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Hollywood Hills by Joseph Wambaugh
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's review
Feb 08, 11

bookshelves: mar-apr-2011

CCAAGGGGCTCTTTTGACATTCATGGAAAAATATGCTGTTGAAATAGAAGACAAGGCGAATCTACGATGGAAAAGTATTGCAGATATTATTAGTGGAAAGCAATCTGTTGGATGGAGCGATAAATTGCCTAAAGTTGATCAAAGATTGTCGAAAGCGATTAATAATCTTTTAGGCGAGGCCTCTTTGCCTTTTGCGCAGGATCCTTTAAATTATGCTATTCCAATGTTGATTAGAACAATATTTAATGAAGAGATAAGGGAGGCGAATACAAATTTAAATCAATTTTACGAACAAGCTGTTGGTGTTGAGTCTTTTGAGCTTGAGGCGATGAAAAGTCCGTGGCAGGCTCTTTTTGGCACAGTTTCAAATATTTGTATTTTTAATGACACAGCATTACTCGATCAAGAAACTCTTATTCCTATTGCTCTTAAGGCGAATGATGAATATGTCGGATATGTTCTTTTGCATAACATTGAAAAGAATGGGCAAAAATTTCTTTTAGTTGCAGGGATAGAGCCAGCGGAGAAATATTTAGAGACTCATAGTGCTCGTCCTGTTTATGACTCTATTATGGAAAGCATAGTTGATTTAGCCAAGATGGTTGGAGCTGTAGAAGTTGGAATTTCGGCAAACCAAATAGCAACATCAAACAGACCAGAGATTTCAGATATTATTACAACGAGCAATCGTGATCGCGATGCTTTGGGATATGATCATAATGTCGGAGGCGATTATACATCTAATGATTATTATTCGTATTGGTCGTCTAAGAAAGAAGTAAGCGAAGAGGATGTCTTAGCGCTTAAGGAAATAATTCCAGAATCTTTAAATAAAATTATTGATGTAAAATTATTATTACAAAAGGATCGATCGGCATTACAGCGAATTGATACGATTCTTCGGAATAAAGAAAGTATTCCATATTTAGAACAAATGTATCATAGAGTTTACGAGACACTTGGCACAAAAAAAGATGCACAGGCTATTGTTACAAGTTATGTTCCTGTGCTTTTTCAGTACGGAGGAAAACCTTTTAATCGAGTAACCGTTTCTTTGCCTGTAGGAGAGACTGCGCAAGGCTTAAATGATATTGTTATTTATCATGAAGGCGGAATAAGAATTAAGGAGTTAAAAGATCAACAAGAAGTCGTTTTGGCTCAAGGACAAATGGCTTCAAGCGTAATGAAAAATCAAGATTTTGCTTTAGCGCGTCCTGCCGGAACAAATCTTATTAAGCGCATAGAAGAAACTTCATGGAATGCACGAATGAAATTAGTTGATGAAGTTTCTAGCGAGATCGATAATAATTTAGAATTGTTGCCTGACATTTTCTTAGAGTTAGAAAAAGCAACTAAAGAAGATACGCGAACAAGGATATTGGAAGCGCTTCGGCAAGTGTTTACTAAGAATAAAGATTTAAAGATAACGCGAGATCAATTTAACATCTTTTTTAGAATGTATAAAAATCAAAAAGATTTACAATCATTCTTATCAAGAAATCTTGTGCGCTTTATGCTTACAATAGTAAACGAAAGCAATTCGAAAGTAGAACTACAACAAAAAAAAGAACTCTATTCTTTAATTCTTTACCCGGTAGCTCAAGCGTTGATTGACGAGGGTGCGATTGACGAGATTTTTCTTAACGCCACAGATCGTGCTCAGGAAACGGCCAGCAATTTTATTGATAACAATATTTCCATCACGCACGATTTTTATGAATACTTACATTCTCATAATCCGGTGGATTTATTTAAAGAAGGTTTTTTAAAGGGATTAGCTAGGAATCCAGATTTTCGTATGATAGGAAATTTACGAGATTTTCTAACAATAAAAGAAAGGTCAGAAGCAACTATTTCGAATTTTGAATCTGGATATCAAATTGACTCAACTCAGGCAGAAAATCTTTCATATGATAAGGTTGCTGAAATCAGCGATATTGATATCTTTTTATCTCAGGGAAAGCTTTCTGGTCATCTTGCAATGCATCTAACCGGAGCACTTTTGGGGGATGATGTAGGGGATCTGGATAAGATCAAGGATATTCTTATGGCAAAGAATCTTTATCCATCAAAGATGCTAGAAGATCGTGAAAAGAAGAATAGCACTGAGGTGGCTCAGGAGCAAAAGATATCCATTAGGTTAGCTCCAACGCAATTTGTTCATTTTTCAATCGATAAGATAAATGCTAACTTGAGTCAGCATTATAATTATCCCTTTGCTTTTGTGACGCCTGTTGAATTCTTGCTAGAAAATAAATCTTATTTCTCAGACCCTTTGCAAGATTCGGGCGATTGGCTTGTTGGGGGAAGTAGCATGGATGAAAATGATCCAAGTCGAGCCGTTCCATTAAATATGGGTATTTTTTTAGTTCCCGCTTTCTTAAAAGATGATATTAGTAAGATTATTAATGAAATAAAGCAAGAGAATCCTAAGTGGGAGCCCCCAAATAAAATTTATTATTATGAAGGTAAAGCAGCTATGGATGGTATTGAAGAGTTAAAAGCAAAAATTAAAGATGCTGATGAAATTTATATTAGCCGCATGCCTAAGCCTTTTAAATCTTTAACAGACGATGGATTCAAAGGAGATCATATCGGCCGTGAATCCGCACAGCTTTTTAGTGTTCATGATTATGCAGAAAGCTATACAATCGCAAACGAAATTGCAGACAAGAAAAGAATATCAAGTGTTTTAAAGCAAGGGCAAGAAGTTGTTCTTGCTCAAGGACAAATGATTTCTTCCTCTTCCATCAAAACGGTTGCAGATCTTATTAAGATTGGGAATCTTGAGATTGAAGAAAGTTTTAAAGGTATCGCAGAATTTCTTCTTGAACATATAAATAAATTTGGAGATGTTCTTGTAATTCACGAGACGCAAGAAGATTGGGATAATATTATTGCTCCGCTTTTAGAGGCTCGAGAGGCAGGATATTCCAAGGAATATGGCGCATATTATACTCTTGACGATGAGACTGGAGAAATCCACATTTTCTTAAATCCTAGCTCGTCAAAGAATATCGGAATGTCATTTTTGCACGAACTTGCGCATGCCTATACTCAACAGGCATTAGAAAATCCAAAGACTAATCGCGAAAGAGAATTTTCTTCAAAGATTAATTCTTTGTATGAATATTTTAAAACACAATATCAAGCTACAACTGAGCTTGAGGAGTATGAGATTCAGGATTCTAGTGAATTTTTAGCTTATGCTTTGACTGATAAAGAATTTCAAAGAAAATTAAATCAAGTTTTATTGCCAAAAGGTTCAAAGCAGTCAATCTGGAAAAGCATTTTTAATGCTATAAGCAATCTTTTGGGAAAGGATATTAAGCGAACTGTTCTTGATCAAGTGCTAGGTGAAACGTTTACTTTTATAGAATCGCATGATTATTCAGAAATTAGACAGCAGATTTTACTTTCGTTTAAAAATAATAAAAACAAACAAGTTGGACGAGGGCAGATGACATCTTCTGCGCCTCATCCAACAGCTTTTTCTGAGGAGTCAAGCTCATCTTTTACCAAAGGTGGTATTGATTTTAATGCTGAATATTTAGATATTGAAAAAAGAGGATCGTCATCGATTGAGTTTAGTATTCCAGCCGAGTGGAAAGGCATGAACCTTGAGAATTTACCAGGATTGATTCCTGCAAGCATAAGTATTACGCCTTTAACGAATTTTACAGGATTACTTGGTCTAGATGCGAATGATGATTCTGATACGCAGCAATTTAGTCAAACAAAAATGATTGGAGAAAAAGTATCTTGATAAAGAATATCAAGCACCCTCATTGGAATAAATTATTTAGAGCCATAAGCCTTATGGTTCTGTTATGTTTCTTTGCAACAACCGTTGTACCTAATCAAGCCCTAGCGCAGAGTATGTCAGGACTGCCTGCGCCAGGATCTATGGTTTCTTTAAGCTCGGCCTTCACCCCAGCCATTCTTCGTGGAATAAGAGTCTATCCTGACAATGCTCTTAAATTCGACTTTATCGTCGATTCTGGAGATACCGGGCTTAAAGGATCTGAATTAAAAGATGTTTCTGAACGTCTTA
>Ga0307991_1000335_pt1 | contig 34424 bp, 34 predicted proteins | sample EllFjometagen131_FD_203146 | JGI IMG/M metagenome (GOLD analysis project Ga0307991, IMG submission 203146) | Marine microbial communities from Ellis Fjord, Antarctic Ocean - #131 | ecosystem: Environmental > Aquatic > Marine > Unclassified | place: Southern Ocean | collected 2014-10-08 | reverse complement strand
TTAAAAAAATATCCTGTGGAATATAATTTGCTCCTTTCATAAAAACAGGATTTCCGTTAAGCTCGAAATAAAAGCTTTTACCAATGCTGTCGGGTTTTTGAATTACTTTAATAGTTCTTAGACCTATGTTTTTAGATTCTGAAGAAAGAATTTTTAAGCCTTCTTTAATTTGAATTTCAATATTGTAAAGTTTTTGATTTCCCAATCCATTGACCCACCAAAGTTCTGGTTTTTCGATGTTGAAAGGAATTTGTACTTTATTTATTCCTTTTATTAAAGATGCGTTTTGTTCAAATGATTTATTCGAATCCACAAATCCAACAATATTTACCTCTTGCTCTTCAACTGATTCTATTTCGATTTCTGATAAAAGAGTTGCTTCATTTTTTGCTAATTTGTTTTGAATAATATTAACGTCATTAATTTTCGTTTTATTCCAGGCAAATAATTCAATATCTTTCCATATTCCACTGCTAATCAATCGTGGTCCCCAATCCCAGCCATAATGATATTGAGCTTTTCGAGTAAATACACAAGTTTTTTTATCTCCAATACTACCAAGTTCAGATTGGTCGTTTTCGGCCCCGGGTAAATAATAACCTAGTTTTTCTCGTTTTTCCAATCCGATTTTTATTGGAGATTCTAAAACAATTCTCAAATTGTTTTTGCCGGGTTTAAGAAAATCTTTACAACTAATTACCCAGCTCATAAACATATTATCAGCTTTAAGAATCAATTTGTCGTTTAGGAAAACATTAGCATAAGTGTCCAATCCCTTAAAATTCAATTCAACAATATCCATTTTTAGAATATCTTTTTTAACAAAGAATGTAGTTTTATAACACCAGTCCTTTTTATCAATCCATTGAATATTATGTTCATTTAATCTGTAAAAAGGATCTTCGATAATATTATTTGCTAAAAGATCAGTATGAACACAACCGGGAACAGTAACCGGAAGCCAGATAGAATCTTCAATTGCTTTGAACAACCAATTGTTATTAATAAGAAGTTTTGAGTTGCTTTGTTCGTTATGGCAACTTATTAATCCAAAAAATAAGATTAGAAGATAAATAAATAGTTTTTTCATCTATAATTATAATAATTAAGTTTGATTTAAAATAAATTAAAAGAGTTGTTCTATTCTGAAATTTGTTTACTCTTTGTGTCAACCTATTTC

Critics compared aspects of Joseph Wambaugh's latest novel to James Joyce's Finnegan's Wake, Raymond Chandler's noir classics, and -- wait for it -- the work of British historian Edward Gibbon (The History of the Decline and Fall of the Roman Empire): an overstatement in all three cases, to be sure, though the kernel of truth in each is based on Wambaugh's reputation as a crime writer's crime writer. In fact, he's a master of language, human nature, and narrative pyrotechnics rivaled these days only by James Ellroy, particularly in the dissolute-lifestyles genre that he commandeers in the Hollywood Station books. Wambaugh has not only managed to keep his edge; he's continued to hone his craft. For a crime writer 40 years in the game, that's cause for celebration. This is an excerpt from a review published in Bookmarks magazine.

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